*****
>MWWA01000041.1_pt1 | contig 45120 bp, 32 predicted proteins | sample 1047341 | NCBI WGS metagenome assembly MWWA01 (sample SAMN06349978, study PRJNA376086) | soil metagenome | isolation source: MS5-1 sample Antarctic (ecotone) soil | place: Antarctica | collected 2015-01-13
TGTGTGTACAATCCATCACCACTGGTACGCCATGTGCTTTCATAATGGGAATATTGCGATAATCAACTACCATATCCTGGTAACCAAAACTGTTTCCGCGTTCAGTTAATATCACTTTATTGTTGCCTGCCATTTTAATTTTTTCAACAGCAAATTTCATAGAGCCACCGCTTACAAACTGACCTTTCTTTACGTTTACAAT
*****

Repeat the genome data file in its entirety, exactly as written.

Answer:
>MWWA01000041.1_pt1 | contig 45120 bp, 32 predicted proteins | sample 1047341 | NCBI WGS metagenome assembly MWWA01 (sample SAMN06349978, study PRJNA376086) | soil metagenome | isolation source: MS5-1 sample Antarctic (ecotone) soil | place: Antarctica | collected 2015-01-13
TGTGTGTACAATCCATCACCACTGGTACGCCATGTGCTTTCATAATGGGAATATTGCGATAATCAACTACCATATCCTGGTAACCAAAACTGTTTCCGCGTTCAGTTAATATCACTTTATTGTTGCCTGCCATTTTAATTTTTTCAACAGCAAATTTCATAGAGCCACCGCTTACAAACTGACCTTTCTTTACGTTTACAAT